Here in the East of England we are well used to seeing plans put forward for mega amounts of new housing. The usual justification for this is that the economy is expanding fast and that we need new housing to provide space for all the new jobs being created in the region. That, plus the hope that more new homes will keep a lid on ever increasing house prices.
There is, perhaps not unsurprisingly, a close correlation between the number of new jobs being created and the number of new homes required. The ratio seems to be set at around 9 jobs to 10 new homes. The East of England Plan, now two years old, suggested that we would be creating 421,000 new jobs by 2021 and that we would be needing 488,000 new homes to meet the demand created by these new jobs. Since then the numbers have been slowly rising and today we have a report circulating, as reported in the Cambridge Evening News, that the number of new homes we need in eastern England has shot up to 613,000, presumably extrapolated up from 550,000 new jobs.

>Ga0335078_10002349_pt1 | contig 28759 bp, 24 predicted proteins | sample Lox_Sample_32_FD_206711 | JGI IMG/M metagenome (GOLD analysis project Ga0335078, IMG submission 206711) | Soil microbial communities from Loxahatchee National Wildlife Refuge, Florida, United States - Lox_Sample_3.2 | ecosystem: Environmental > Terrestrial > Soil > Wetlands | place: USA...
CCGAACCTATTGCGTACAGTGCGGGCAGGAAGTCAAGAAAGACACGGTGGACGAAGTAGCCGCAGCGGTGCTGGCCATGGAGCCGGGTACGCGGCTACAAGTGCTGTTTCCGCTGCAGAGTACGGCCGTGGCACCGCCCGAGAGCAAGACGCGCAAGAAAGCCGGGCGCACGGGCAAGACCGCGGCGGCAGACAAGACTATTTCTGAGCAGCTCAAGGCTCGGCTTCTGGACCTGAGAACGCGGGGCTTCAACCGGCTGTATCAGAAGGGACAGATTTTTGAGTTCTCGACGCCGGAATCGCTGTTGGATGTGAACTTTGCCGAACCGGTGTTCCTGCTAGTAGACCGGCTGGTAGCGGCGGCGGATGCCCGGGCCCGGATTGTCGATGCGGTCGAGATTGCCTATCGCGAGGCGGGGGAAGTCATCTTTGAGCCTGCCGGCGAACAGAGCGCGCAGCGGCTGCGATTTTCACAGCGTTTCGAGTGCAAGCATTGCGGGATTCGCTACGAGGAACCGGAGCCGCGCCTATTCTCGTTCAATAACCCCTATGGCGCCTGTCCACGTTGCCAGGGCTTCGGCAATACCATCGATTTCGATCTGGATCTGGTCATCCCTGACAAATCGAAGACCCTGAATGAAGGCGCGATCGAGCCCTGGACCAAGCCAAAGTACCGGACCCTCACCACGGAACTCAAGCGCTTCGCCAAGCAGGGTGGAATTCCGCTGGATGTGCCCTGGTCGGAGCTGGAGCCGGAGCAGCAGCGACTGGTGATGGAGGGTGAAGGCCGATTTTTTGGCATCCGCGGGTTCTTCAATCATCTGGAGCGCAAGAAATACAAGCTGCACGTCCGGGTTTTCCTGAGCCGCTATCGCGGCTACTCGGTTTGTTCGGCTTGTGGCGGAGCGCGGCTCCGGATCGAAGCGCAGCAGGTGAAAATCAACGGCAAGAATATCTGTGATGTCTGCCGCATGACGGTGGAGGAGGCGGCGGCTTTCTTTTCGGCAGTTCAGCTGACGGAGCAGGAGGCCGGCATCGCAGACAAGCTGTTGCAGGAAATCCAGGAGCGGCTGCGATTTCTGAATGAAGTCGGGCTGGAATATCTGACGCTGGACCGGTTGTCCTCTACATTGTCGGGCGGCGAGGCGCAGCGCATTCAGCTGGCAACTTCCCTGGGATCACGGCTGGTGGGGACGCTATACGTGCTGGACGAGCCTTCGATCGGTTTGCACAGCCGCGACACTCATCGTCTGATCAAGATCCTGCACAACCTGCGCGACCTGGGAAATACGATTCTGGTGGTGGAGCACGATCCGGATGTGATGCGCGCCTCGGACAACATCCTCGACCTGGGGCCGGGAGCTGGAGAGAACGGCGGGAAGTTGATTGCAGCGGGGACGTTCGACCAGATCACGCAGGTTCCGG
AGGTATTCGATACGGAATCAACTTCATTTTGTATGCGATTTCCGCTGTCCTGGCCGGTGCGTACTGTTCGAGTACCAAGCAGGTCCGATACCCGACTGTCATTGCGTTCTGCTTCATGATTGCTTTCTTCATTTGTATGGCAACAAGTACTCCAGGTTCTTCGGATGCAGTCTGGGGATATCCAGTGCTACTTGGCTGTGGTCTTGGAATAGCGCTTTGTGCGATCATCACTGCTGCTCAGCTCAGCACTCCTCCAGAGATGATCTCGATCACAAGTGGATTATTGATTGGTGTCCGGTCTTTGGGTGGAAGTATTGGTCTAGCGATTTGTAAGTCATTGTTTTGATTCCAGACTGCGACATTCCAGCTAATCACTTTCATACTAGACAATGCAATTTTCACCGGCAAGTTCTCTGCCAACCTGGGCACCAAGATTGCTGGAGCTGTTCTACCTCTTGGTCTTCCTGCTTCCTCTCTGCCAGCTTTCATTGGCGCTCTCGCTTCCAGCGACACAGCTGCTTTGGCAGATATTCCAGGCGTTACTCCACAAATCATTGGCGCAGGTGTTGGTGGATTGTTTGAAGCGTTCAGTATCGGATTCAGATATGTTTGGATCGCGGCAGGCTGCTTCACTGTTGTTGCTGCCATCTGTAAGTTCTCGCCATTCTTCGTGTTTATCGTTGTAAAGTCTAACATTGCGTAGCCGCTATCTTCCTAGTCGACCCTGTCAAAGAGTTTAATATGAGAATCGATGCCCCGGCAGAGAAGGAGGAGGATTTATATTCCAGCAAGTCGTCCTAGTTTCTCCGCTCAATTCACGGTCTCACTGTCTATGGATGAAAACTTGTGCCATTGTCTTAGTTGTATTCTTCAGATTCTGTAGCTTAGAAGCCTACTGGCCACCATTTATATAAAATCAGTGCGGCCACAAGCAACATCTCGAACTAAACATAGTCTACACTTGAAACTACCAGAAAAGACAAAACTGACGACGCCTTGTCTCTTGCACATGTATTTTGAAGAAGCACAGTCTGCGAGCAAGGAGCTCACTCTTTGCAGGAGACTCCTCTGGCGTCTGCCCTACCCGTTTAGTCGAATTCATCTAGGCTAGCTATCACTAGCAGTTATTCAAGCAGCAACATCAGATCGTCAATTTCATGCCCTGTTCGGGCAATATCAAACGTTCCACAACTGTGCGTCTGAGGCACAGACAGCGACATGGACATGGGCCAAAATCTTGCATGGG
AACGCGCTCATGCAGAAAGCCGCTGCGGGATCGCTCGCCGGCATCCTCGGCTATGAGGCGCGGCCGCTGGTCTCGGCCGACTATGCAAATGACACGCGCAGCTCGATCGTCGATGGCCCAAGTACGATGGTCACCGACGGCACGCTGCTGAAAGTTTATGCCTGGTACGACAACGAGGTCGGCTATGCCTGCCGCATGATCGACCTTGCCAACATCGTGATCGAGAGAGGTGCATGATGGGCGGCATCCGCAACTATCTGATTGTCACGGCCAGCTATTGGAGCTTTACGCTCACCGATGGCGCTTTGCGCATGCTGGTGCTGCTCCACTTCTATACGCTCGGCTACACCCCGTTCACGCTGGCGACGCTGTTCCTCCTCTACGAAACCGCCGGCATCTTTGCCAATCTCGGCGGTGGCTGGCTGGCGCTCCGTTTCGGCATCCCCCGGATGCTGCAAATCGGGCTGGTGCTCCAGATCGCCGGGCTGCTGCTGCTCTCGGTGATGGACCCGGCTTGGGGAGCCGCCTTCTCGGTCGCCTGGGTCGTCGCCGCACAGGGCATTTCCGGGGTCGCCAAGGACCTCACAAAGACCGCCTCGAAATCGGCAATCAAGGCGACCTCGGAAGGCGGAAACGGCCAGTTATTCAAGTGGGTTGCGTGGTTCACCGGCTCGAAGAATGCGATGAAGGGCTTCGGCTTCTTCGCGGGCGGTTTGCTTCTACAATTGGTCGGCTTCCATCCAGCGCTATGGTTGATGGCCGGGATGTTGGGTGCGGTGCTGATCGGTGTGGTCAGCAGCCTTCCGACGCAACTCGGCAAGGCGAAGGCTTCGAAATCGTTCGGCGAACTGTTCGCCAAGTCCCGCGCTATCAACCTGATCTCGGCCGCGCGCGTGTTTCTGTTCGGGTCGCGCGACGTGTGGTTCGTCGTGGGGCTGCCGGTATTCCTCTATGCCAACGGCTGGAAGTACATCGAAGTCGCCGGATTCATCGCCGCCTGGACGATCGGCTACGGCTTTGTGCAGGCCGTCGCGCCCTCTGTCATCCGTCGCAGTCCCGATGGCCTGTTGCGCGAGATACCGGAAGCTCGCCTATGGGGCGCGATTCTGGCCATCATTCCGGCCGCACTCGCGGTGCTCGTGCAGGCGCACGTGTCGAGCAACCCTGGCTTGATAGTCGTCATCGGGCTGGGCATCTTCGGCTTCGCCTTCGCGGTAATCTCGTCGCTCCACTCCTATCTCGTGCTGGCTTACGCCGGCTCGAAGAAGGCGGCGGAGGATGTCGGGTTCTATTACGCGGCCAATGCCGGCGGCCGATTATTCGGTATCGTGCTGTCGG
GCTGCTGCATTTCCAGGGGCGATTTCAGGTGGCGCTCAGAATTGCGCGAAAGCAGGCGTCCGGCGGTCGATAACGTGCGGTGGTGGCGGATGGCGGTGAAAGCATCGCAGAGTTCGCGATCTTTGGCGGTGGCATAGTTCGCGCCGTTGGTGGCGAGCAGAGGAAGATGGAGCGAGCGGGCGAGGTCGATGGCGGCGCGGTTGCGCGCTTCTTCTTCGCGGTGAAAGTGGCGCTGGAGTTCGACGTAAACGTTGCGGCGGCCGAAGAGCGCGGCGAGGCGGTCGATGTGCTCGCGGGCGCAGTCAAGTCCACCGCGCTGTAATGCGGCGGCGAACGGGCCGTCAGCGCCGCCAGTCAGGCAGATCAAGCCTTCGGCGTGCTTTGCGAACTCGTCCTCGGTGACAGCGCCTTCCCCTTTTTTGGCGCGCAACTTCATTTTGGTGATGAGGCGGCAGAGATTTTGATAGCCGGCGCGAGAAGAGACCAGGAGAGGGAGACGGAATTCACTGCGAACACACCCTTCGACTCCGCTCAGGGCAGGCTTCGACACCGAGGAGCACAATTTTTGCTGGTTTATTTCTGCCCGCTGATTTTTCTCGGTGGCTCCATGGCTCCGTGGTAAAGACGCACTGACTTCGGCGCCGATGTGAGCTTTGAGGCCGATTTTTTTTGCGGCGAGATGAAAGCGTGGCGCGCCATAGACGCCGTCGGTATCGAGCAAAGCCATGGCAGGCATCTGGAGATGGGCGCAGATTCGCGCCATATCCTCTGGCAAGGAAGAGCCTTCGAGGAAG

What no one ever talks about is just what these projections are based on. The East of England is a prosperous area and it’s enjoyed good rates of economic growth for decades. Presumably, these rates are being projected into the future and a percentage point here or there in the projected growth rate results in there being x thousand more jobs and x+0.1 thousand more homes. What you never see discussed is the fact that new houses are themselves creators of new jobs, and hence economic growth.
How can this be? Most new jobs in Britain are in the service sector. As the population grows, the service sector has to expand to keep pace. Each new household brings with it demands for teachers, doctors, nurses, shop assistants, bus drivers, car mechanics, gardeners, jobbing builders, estate agents, hairdressers, office cleaners, you name it.
Another way of looking at this thorny issue is to realise that whilst new housing is an engine of economic growth, it’s an incredibly inefficient one. Let’s hazard a guess here. I reckon ten new homes are needed to fill the vacancies created by just two new jobs resulting from local businesses expanding, and the other seven new jobs result from looking after the residents of the ten new homes. Consequently, the bulk of our economic growth results from drawing people into the region, not from newly-won business deals.
It’s time we took a long deep look at the methodology used to make these projections for both new jobs and new housing. Our aim in the 21st century ought to be to make the existing economy function better, not just expand it for the sake of expansion.